I caught some of the Johnny Depp/Roman Polanski movie The Ninth Gate the other night and tuned in just in time to see one of the stranger scenes, where Emanuelle Seigner flies to Depp’s rescue on the banks of the Seine. The movie is adapted from just the supernatural aspect of a novel I really liked by Arturo Perez-Reverte, The Club Dumas.The Ninth Gate didn’t just confound and intrigue me, but it also made me think of some other movies that I have watched more than once because of a perplexing scene, performance, plot, or all of the above. These mysteries actually make the films more appealing-a riddle you can never quite decipher.
River Phoenix’s performance and his interactions with Samantha Mathis make Peter Bogdonavich’s The Thing Called Love something beyond a youthful romance picture. Ostensibly about young musicians trying to break into the country music scene (and there’s some great music), the film for me becomes a struggle to understand why this romance sometimes just won’t, and sometimes will, work. I can never totally figure it out, and it seems, neither can Phoenix or Mathis. And therein lies the appeal. Getting caught up in the melodrama all over again and hoping, thinking it might end differently this time.
River Phoenix-Blame It On Your Heart
The Big Sleep and Beat the Devil are two puzzlers from Humphrey Bogart. Maybe neither could be called one of his greatest movies, but it is definitely enjoyable to watch him parry with his costars, especially Lauren Bacall (in the former) and Jennifer Jones (in the latter-pretending to be Vivien Leigh?). In fact, I’ve wathed both films numerous times and I couldn’t start to tell you what is really going on in The Big Sleep. It’s so convoluted that I don’t think Bogie or Bacall really knew, either. Or maybe they just chose to smolder. And boy could they smolder. As for Beat the Devil, it’s not so much that things are confusing, but everyone seems to be on vacation, and instead of getting irritated that the movie is nonsensical, it’s just fun to go on a crazy holiday with them.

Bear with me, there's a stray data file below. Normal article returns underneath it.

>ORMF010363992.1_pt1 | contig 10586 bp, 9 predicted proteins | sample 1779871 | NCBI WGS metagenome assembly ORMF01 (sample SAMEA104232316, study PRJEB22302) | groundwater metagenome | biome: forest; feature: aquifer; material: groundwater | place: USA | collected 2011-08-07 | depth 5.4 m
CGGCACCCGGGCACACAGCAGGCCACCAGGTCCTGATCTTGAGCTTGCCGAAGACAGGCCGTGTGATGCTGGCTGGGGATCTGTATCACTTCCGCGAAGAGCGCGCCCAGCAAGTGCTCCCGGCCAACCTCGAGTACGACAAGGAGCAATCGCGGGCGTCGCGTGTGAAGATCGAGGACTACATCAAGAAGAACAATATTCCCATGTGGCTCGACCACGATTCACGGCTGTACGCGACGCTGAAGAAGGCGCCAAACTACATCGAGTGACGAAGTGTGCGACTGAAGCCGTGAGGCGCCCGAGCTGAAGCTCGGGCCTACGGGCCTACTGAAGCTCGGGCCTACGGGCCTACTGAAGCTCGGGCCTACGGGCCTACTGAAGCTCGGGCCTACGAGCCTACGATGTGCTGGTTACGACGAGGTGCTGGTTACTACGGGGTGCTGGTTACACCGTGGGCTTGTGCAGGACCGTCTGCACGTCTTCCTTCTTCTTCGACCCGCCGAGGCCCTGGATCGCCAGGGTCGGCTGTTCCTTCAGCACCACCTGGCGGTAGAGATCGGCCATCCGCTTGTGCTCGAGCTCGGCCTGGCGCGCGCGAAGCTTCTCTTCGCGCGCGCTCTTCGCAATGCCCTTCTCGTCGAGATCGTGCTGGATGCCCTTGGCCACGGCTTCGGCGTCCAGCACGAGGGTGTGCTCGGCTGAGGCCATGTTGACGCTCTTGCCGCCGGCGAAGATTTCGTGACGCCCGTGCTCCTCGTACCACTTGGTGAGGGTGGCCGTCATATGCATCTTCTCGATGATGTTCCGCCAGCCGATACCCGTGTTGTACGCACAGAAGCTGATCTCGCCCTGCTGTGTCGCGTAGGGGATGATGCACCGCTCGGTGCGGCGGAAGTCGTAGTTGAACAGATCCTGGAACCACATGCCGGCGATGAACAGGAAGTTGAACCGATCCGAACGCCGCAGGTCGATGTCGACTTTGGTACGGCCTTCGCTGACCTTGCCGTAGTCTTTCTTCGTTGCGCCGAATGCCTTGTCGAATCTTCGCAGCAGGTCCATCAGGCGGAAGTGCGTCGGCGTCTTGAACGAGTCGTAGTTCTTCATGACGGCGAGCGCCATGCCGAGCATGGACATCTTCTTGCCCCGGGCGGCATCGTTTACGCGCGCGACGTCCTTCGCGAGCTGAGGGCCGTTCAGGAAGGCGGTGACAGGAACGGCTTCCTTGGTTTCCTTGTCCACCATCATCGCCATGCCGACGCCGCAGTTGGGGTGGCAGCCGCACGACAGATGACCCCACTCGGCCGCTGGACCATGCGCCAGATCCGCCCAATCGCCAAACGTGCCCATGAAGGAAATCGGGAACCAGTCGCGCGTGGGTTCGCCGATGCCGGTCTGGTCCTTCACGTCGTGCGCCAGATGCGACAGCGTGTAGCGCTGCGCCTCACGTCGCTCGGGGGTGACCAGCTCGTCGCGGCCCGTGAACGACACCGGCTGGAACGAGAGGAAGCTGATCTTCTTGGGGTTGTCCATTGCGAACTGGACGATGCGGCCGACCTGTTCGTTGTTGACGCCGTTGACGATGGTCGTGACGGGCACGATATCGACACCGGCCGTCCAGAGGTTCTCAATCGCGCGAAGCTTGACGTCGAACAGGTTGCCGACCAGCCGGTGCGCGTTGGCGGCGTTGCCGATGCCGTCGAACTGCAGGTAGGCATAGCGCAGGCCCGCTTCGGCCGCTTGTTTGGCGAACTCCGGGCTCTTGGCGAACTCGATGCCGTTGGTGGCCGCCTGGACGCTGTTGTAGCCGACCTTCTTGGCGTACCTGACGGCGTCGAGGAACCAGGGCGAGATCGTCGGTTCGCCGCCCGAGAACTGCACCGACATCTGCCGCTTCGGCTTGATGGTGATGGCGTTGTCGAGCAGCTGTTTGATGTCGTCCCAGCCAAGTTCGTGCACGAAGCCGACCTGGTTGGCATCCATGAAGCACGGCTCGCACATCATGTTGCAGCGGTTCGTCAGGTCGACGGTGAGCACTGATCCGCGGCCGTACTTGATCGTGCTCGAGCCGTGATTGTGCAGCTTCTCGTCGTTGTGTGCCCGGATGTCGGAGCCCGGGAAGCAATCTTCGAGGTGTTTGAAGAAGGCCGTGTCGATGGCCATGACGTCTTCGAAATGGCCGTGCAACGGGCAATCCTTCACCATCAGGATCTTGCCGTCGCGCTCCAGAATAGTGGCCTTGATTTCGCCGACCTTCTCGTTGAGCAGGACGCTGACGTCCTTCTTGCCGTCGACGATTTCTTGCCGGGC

I remember watching Elia Kazan’s The Last Tycoon a few times, trying to work out why Robert De Niro couldn’t quite understand or hold onto an elusive girl. The movie is based on an unfinished story by F. Scott Fitzgerald, which might be a factor. But more importantly, I think this movie illustrates the elusive, temporary nature of all movies and why we come back for repeat viewings, to re-experience them. Watching movies, at times, can be like reliving memories. Or past romances. The Last Tycoon also has one of my favorite scenes about the power of movies:
Like a child I guess that when I find a movie I like, that pulls me in, I want to say, “Again, again!” These movies are all encore performers. Maybe someday I’ll figure them out.